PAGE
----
Complete Control Through Software

Software is becoming the critical element in monitoring and controlling critical infrastructure with IoT technology.


As Industrial Internet of Things (IIoT) applications proliferate in critical infrastructure, such as the power grid and water supply, the importance of the underlying software and the availability of an open-source platform for app development is coming to the forefront.

This marks a significant shift, particularly in the industrial and commercial world, where software historically has played a less-obvious role. In fact, until several years ago the majority of software used in industrial machinery was confined to the graphical user interface.

Software content has grown steadily since then. “Devices are getting smaller and more software-centric,” said Eric Starkloff, National Instruments’ executive vice president of global sales and marketing. “The real power is in the software.”

That also increasingly is where the value is, which is why tools companies are focusing on how to simplify the creation of new software and how to make it better. Christopher Relf, chief engineer at VI Engineering, said in a statement at last week’s NI Week that the channel wires in the new LabVIEW platform allow his company to develop applications faster with architectures that are transferrable across domains. “With channel wires, we can set up sophisticated software architectural patterns that natively have multiple sources, without having to create and maintain considerable amounts of custom software in the background.”

Business, but not as usual
This is evident in relationships between hardware and software companies, as well. In the past, software was viewed as completely separate from hardware, even within big server companies that developed their own software. The lines are becoming less distinct, and the relationships between companies are changing because of it.

Case in point: Hewlett Packard Enterprise and National Instruments both will sell HPE’s new Edgeline servers for the industrial IoT. Tom Bradicich, HPE’s vice president and general manager of servers and IoT systems, said the new servers can work as “converged IoT systems,” with machine learning and visualization involved, and they can enable the convergence of information technology and operational technology. The new servers use up to 64 Intel Xeon processors and related software from NI.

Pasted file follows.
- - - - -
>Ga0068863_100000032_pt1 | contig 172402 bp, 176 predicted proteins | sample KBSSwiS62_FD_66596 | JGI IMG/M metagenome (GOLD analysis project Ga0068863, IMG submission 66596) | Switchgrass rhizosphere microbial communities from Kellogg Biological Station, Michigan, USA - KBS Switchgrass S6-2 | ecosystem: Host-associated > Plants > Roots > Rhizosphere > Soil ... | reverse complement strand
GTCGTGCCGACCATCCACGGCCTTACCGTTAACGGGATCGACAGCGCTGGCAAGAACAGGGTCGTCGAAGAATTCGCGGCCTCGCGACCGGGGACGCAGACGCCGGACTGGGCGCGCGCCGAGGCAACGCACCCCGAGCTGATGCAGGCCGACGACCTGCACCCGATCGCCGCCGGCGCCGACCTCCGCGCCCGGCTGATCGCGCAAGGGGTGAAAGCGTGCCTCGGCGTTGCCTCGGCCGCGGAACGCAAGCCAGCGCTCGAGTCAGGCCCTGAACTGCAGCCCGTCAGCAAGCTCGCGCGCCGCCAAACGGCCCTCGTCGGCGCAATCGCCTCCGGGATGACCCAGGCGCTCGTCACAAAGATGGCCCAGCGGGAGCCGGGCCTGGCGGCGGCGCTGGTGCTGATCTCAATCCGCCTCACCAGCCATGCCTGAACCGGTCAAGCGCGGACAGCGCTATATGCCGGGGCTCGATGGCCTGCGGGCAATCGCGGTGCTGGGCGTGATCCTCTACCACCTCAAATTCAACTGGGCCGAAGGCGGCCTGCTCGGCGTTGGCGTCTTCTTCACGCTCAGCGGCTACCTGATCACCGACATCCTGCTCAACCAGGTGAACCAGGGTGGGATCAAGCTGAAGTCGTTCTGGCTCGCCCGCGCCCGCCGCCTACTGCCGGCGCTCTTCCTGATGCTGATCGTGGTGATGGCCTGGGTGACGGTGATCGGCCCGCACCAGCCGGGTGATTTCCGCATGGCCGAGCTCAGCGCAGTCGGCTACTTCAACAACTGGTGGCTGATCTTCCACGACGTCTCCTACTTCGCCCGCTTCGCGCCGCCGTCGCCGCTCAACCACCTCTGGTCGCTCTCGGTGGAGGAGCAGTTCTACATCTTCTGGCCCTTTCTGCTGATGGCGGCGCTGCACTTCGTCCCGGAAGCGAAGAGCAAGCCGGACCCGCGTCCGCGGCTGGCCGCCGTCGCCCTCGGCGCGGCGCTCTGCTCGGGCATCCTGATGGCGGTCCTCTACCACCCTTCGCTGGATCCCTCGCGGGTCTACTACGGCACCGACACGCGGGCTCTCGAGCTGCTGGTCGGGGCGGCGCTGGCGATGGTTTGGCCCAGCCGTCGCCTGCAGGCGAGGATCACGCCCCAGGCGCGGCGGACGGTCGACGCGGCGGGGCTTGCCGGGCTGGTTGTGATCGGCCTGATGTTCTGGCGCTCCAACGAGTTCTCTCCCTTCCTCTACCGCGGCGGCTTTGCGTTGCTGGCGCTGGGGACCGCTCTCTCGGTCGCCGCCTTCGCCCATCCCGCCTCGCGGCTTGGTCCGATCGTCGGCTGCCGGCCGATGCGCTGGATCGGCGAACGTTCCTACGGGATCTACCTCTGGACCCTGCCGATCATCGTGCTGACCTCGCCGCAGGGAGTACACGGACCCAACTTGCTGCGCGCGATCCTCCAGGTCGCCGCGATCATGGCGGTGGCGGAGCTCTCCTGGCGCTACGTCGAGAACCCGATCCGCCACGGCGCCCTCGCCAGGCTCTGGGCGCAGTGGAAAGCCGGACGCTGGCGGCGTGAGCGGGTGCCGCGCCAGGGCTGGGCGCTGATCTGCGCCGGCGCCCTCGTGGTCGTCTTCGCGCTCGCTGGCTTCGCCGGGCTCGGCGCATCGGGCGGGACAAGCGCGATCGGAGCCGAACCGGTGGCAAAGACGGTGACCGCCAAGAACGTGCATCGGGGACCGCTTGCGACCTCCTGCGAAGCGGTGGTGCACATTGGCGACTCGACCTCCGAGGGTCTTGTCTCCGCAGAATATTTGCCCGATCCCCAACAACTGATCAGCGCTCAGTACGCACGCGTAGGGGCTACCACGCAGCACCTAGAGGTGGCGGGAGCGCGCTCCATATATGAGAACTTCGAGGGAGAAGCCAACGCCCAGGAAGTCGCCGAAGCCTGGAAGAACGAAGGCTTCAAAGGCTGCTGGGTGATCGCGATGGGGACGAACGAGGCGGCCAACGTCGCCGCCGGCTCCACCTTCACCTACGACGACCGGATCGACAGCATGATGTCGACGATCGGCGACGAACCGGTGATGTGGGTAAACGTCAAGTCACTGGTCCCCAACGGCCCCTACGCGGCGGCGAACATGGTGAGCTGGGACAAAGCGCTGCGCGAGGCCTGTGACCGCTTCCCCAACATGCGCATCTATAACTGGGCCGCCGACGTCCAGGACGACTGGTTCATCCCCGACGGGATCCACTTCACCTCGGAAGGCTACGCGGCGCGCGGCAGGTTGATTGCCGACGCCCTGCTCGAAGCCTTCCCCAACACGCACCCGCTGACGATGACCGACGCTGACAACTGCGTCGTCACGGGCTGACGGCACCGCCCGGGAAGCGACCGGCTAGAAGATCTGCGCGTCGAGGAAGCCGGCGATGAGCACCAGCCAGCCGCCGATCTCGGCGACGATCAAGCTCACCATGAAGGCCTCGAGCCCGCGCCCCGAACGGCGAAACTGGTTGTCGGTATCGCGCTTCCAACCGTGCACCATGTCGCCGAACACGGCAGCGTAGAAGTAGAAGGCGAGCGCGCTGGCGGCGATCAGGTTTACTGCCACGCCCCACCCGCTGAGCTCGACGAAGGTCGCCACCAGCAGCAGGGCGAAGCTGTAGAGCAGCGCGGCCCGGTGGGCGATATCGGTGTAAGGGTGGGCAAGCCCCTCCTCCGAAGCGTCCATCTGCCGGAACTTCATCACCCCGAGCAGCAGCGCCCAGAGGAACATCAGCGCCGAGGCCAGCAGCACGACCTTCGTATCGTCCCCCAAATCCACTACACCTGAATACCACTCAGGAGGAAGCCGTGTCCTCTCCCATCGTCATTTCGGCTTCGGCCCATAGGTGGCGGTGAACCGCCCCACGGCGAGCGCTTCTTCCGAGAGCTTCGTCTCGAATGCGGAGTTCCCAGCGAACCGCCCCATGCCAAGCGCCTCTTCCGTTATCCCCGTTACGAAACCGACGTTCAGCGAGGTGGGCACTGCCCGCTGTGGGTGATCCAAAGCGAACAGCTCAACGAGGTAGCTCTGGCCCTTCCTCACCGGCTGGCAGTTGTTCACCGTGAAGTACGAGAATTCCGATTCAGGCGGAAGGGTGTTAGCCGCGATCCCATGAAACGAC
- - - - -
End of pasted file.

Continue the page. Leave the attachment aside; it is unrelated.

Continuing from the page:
Jamie Smith, NI’s director of embedded systems product management and product marketing, said this kind of control can change the entire grid. “We can make the grid smarter,” he said. “We can make the trains run on time.” Applications and other software can “cross industry borders that have traditionally been silos,” he noted.

Time-sensitive networking
This will be required for a new concept called time-sensitive networking, which is based on an evolution of Ethernet standards. Cisco Systems, Intel, and other large systems companies are driving this idea as a way of further breaking down some of the traditional boundaries for the flow of data.

“IT and OT (operational technology) networks have been kept separate,” Smith said, because managers in both areas didn’t want one network to interfere with the operations of the other. TSN is enabling the convergence of IT and OT, he added.

Mark Buckner, the power and energy systems group leader in the Electrical and Electronic Systems Division at the Oak Ridge National Laboratory, demonstrated how a power microgrid can operate with resiliency and sufficient cybersecurity. The set-up he showed off at NI Week included three inverters, converting direct-current power from renewable energy sources to alternating-current power.

He predicted that 80% of all U.S. power will come through power electronics by 2030.

NI’s Smith touted these “next-generation control technologies,” as a requirement for time-sensitive networking. “TSN will be a big help.”

Smarter, more talkative factories
At the World of IoT Forum during last month’s Semicon West conference and trade show in San Francisco, attendees heard from a number of IoT startups and some more established companies. Beth Parkinson, director of market development-connected enterprise for Rockwell Automation, said the industrial IoT market is growing 15% to 18% a year.

“Smart manufacturing is enabled by the connected enterprise,” she said. “Smart assets are self-aware and system-aware.”

Matt Trowbridge, vice president of marketing for Omron Automation, called for collaboration in the development of semiconductors, automotive electronics, and the IoT. “Generation Y will demand future cars to be part of the IoT,” he said.

The Hyundai Kia sedan has some 30,000 parts provided by a wide-ranging network of suppliers, Trowbridge noted. “You’re going to need factories that can talk to each other,” he said.

Collaborative robotics, or cobotics, can boost the production rates of automotive plants, using IoT technology, including software resources. IoT is “making real-time data visual and actionable,” Trowbridge asserted.

Daniel McGinn, director of secure power systems at Schneider Electric, said the security threats in the modern world aren’t just about cybersecurity. “You might have a Web server in your thermostat,” he said. “We have to change how we control these things.”

Schneider is involved in helping its customers in “reducing IT sprawl,” McGinn said at Semicon West. “There are pockets of IT in the OT space,” he said, often including “unsecured and outdated hardware and software.”

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